I think to myself that the issue is not the owner of the bar who imposes this strict diktat. The point is the Italian brand which should probably check up more on what goes on in the bars that serve up its coffee. Business is business, but not checking what customers are doing in a turbulent market such as the Taiwanese market means that you stoop to the mediocre quality offered by the American and Japanese chains that are popping up everywhere on the island.

The good news is that meanwhile it has stopped raining and I can take up the road towards the hotel. The under-extracted coffee has given me a coup de grace: I’m totally ready to enjoy the comfort of my room now.

Italian Espresso tasting course just before the Host show in Milan (20 October 2011)

by Carlo Odello *

We just scheduled an Espresso Italiano Tasting course just the day before the Host show in Milan (20 October 2011). Many professionals wrote us asking about this course: here it is! The course will take place in Brescia, hometown to the International Institute of Coffee Tasters. This means just 1,5 hours fom the Host show in Milan.

Why should you attend an Espresso Italiano Tasting course? I can think of many good reasons, but one seems to me the most important: to go back to the roots of Espresso, to understand the culture in which it was born.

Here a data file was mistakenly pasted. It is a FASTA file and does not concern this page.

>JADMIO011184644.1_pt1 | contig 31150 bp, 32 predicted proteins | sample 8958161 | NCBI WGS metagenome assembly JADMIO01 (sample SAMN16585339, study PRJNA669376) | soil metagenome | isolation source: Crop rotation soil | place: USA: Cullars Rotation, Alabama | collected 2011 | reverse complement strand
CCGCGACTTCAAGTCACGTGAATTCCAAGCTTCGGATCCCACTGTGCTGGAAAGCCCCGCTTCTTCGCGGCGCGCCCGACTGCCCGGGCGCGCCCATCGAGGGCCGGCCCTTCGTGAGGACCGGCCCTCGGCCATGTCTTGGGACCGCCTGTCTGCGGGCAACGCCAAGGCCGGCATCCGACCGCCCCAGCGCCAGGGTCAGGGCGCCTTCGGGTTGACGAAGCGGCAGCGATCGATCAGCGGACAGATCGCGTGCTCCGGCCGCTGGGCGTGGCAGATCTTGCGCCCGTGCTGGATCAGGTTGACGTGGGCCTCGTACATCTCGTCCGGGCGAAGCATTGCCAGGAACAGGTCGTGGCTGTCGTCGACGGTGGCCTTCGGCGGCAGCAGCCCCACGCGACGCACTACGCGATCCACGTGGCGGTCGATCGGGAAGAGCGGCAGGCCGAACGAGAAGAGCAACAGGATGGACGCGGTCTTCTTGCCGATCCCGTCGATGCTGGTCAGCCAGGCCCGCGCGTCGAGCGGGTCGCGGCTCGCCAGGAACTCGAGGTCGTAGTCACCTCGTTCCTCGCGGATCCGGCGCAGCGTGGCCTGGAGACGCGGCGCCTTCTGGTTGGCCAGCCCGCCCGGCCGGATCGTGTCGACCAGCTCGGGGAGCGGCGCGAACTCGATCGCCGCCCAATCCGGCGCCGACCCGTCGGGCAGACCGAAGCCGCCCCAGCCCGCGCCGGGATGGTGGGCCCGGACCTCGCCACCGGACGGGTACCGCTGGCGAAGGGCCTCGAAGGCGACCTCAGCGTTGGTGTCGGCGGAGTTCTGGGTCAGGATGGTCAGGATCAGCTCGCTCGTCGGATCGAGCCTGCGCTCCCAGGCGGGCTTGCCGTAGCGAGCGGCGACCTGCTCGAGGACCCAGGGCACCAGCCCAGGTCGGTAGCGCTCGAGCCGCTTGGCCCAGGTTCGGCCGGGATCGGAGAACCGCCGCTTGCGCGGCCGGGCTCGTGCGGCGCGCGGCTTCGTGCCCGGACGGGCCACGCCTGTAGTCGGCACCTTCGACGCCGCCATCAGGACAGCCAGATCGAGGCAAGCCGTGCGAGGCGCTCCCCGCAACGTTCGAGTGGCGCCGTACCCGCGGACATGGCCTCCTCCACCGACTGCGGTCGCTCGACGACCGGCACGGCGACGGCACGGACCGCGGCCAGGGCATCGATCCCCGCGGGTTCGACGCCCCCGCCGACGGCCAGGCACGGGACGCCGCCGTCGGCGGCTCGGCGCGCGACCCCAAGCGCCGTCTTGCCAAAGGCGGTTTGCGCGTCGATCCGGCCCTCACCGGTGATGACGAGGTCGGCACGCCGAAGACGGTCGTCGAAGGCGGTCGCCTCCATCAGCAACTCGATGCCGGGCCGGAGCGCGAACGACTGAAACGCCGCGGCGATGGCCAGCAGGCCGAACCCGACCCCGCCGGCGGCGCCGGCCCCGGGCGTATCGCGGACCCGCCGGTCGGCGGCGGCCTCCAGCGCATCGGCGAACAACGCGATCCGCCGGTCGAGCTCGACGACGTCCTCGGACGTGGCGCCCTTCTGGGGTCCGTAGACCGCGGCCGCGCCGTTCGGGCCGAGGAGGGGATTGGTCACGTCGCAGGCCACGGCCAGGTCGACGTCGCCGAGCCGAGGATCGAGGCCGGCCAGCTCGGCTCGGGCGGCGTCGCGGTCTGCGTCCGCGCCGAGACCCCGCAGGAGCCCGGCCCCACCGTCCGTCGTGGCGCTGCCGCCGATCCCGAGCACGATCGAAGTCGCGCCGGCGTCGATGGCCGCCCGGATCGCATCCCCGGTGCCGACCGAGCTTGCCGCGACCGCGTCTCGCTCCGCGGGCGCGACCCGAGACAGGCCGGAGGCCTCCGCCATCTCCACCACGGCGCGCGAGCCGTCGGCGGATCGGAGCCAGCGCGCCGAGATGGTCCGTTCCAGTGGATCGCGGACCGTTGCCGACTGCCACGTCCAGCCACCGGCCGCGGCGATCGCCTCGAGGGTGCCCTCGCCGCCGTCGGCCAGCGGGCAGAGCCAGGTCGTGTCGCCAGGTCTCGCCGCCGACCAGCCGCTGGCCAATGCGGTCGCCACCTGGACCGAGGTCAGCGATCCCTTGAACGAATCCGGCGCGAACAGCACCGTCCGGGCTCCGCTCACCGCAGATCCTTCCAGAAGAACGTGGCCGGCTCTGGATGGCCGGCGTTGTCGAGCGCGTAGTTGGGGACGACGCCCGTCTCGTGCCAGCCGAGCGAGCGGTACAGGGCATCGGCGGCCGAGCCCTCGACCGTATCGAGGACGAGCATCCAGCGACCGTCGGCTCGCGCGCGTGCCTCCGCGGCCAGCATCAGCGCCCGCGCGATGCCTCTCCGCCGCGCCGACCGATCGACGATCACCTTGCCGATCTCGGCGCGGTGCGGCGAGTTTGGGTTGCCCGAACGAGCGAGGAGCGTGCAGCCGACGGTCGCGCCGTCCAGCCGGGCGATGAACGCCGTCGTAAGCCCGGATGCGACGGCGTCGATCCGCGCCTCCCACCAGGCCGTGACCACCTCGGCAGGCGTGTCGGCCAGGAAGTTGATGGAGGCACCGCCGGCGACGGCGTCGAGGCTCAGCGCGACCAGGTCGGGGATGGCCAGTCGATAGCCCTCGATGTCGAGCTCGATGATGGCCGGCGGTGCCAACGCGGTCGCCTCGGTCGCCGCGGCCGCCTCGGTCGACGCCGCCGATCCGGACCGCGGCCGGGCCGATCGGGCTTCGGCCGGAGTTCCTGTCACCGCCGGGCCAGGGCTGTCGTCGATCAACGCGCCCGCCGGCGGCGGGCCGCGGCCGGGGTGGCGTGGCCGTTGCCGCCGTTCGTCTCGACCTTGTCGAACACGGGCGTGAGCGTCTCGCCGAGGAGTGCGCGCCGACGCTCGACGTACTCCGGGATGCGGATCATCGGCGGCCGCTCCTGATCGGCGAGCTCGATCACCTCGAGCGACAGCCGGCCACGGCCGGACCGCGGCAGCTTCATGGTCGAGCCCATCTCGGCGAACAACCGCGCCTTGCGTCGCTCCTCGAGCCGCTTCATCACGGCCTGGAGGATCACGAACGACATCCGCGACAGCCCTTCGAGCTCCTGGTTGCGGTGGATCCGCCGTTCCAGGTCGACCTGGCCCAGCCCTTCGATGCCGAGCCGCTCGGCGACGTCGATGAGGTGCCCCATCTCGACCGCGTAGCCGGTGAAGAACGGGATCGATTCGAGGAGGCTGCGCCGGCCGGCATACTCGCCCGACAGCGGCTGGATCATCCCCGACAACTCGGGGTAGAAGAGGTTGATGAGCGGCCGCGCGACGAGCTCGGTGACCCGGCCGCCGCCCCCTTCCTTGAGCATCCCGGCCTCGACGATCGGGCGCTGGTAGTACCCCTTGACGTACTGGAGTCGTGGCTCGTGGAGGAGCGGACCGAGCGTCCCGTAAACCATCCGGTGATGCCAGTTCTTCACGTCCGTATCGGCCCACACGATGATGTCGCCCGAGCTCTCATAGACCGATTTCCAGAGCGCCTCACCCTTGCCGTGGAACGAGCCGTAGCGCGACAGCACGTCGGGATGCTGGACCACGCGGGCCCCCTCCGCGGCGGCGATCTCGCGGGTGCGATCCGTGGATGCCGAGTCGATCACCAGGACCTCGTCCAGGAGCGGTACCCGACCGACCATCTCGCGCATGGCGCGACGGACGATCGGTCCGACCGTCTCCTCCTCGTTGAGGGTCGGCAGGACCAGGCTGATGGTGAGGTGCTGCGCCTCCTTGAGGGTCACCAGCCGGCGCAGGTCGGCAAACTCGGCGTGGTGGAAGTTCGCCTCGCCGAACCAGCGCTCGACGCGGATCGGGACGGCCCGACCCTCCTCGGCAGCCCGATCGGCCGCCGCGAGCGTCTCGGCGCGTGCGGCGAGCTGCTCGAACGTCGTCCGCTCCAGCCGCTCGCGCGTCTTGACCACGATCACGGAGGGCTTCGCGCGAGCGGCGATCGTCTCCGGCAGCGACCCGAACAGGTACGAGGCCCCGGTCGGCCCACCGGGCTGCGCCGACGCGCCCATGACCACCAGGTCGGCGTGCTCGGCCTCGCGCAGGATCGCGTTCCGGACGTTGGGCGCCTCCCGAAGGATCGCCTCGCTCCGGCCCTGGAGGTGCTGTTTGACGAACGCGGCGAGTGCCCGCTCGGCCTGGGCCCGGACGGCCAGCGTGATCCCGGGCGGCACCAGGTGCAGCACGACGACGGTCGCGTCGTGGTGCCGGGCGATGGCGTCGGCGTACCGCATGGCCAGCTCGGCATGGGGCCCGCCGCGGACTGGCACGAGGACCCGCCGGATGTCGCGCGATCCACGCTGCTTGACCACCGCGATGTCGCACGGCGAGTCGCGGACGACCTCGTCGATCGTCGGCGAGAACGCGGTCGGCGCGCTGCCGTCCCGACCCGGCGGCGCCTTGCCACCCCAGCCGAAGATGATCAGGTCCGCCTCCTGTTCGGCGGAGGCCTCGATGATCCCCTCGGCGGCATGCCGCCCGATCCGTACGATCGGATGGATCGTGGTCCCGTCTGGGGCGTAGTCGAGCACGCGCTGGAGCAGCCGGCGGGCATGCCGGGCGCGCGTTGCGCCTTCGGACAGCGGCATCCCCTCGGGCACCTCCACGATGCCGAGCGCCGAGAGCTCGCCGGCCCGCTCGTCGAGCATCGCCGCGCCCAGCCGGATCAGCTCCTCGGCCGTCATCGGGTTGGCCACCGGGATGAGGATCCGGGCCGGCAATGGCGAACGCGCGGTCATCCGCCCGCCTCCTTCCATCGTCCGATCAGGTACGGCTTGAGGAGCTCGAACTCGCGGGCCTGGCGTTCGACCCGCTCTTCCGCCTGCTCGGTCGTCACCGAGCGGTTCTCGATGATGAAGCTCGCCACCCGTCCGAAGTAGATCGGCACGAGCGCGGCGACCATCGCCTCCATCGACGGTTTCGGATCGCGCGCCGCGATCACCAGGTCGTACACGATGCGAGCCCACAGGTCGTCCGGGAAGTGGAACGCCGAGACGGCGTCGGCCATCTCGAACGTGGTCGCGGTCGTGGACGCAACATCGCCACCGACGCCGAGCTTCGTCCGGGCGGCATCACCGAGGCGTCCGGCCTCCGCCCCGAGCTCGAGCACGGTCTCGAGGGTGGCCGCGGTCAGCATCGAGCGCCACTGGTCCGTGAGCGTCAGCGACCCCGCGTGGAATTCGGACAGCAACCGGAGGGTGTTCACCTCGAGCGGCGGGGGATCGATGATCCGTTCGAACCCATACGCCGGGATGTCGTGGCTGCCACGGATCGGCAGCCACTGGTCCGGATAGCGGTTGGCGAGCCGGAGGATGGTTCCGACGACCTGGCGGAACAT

I have been working in the coffee business for some years (not counting the years I was at the university but already spent some time at the events of the International Institute of Coffee Tasters and of the Italian Espresso National Institute). And I have been travelling around the world in the last few years training people how to taste Italian Espresso.

What did I discover? Easy to say: coffee is culture, means it is strongly connected to real life. It is like Chinese tea: you cannot understand it unless a Chinese explains it to you. That’s because he or she is Chinese and was born and raisen up in the real Chinese tea culture. The same for Japanese tea. And for any other specific tea culture.